Question - how do you determine if a C++ ifstream has buffered any
unread data? (without a blocking call like peek() or get())
I have some socket-based communication code where messages are sent
through C++ streams (ifstream/ofstream) bound to stream-type sockets.
The sockets are blocking, but I don't want the input-parsing code
to block on reads. So I am using the select() call on the ifstream's
file descriptor to determine whether there is any unread data on the
ifstream. But select() isn't accurate -- sometimes it claims that
there is no unread data when the ifstream still hasn't parsed all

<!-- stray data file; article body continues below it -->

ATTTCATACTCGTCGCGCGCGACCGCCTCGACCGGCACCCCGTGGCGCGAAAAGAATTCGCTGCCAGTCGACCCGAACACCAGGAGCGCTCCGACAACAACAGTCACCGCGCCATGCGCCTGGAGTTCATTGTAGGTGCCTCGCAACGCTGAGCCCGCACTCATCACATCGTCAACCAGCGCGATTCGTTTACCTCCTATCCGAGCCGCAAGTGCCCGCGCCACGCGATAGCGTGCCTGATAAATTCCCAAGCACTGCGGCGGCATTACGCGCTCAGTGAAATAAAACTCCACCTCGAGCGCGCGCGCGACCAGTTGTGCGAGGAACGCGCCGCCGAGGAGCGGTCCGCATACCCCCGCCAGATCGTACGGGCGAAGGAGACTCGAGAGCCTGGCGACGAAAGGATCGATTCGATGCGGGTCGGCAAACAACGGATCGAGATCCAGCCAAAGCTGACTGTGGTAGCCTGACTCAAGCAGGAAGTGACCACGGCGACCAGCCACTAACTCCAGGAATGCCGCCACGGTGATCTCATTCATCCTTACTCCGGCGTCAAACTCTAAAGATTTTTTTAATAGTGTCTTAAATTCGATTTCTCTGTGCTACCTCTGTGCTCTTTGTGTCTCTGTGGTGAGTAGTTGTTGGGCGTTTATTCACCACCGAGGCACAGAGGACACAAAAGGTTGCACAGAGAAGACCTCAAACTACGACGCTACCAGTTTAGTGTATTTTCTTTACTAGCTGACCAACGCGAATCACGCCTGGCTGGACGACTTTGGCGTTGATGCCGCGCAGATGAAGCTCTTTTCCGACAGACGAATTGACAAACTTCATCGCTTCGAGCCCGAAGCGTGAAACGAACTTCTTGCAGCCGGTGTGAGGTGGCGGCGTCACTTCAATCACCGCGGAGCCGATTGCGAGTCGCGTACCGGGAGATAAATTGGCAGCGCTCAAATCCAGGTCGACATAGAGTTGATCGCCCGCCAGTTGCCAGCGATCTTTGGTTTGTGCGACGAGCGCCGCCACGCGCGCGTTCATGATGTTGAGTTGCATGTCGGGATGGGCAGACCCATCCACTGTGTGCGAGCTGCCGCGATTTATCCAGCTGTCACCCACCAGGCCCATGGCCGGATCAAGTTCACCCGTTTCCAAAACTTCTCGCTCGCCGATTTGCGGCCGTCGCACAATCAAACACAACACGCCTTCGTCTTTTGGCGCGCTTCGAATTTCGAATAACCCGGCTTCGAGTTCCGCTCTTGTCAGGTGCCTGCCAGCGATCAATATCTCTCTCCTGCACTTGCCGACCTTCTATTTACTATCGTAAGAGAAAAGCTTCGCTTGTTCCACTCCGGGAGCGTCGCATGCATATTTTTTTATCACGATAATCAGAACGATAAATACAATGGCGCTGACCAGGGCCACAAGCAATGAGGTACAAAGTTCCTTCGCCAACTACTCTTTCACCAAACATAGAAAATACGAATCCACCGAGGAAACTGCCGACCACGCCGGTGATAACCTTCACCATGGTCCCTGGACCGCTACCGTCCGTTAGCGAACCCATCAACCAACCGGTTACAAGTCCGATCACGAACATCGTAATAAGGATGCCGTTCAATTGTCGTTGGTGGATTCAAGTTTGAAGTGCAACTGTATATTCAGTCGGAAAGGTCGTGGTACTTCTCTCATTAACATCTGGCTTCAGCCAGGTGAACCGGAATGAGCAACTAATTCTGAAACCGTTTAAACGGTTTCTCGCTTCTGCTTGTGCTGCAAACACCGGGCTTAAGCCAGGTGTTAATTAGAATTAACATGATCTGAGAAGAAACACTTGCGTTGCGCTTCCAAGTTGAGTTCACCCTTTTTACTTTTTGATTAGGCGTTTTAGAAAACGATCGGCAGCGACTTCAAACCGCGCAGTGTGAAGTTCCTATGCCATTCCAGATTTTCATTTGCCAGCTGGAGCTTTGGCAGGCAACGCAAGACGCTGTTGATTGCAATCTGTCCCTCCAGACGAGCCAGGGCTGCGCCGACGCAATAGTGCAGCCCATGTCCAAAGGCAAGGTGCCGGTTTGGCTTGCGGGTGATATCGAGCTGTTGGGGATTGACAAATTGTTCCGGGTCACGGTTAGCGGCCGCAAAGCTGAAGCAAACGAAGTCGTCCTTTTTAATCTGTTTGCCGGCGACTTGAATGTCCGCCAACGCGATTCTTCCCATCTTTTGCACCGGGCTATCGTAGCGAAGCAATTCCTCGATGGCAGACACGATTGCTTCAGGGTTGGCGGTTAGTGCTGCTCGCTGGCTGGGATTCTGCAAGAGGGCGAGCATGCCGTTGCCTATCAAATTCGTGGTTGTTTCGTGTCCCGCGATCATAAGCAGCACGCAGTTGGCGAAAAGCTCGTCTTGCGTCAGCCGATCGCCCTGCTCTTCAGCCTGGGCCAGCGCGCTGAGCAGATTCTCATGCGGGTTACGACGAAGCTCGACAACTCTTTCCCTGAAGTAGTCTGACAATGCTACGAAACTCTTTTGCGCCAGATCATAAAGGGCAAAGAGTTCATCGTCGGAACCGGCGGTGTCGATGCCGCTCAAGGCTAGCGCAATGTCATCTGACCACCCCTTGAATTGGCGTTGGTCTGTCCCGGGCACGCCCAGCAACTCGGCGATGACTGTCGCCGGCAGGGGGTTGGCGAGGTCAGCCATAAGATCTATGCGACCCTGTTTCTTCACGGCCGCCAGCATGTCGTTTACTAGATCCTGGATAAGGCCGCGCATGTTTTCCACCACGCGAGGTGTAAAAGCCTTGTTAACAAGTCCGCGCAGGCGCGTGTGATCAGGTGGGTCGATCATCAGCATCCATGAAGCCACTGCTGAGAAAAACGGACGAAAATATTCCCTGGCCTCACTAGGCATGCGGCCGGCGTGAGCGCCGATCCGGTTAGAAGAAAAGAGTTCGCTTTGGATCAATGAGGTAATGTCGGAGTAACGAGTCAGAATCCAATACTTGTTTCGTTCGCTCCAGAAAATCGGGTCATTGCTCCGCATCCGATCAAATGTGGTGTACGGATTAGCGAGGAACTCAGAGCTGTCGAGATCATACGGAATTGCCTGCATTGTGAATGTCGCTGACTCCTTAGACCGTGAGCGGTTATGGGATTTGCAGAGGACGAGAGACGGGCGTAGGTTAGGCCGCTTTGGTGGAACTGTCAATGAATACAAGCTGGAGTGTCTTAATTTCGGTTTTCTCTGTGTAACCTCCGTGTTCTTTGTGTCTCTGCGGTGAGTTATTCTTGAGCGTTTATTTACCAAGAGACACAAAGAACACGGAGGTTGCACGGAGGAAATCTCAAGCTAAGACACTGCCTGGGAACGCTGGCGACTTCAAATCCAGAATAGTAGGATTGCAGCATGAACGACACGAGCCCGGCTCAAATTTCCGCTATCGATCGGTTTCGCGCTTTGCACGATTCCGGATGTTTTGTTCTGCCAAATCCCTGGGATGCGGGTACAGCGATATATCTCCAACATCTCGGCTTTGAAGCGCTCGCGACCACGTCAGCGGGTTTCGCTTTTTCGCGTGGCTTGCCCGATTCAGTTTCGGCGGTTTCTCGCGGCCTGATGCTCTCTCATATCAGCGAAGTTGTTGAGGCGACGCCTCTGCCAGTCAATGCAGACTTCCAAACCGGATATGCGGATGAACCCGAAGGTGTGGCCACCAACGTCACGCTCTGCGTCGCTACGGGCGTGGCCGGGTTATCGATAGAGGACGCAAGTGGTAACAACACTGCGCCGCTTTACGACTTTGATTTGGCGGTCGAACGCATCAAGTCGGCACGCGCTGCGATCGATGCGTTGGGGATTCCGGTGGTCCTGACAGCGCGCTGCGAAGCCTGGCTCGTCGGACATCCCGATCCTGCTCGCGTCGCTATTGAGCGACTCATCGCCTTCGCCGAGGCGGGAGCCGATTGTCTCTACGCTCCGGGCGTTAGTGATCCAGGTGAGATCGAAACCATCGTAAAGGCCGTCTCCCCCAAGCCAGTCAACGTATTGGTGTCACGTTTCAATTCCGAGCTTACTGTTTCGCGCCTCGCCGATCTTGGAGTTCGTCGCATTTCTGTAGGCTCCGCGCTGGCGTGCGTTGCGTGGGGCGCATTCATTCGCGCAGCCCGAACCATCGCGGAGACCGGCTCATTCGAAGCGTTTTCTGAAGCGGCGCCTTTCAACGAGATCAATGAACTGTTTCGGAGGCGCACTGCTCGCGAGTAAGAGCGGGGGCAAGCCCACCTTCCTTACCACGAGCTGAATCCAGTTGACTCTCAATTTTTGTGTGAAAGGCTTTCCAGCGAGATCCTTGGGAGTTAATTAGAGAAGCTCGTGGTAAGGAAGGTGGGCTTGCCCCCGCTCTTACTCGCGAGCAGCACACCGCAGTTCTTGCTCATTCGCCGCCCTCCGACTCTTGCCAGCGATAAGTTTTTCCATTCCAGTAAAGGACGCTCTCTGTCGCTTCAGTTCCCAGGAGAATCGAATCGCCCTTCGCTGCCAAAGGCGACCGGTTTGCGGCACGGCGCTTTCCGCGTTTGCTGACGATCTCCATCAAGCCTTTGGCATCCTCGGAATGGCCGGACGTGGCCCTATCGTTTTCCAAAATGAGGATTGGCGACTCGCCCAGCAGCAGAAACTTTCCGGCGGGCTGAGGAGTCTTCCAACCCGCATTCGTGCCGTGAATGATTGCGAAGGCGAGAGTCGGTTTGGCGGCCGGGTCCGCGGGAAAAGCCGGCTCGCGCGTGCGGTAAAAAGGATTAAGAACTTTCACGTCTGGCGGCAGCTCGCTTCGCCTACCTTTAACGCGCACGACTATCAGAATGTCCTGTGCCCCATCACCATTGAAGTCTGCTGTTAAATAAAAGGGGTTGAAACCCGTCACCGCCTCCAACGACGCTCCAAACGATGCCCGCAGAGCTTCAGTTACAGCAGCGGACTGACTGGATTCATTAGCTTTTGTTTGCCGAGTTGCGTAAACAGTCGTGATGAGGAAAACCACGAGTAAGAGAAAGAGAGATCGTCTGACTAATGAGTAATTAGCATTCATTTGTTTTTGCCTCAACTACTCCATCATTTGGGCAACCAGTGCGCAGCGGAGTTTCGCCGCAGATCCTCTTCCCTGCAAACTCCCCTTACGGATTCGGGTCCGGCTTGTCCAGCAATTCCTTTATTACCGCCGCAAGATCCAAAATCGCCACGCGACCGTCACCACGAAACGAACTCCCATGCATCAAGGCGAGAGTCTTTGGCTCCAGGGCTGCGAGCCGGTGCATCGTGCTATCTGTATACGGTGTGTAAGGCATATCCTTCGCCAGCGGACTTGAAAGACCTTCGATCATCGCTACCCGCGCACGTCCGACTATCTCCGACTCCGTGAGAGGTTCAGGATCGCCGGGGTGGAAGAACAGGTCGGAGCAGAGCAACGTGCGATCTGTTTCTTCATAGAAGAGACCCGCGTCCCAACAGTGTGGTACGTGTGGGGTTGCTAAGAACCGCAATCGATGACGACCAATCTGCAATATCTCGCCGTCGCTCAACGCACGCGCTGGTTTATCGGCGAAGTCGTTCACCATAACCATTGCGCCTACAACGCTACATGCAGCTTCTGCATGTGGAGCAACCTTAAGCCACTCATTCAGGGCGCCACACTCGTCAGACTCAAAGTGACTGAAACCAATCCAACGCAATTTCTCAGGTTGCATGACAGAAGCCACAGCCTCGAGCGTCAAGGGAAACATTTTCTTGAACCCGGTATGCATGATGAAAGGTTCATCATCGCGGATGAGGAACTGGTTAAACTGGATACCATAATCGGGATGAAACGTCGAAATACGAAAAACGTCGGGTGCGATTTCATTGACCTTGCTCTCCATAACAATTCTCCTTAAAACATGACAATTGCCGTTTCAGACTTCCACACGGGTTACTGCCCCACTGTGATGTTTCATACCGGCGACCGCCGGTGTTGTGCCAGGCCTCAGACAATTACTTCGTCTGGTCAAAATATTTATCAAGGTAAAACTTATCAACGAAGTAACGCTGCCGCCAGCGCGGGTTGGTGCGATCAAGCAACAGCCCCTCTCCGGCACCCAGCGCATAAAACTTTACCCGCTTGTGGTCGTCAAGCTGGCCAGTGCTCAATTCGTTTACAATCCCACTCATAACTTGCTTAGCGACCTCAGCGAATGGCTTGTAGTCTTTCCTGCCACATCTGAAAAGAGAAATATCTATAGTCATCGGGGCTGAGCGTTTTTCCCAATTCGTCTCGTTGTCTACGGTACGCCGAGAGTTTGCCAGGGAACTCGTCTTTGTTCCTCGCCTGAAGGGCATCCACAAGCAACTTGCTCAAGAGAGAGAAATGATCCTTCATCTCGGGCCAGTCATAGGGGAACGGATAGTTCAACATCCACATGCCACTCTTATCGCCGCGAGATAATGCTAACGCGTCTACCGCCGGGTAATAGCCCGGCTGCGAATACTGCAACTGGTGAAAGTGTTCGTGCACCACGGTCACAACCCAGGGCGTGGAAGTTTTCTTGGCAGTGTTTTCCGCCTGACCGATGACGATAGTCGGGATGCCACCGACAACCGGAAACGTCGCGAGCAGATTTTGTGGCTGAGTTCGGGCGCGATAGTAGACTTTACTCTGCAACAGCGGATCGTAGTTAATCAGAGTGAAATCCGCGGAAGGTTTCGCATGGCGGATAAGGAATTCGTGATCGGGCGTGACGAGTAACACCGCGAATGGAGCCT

the messages from the socket.
I think that this is a C++ stream buffering issue. It may be that
calls to ifstream.operator>>() (for parsing input) buffer all available
data from the socket into a private buffer. Then select() really sees
no unread data on the socket's file descriptor, even when my code
has not parsed all the socket messages from the ifstream.
So the question is - how do I tell when the ifstream has buffered
data available? (using non-blocking calls) Is there some member
function that tells you? What do gcount() and gtell() do?
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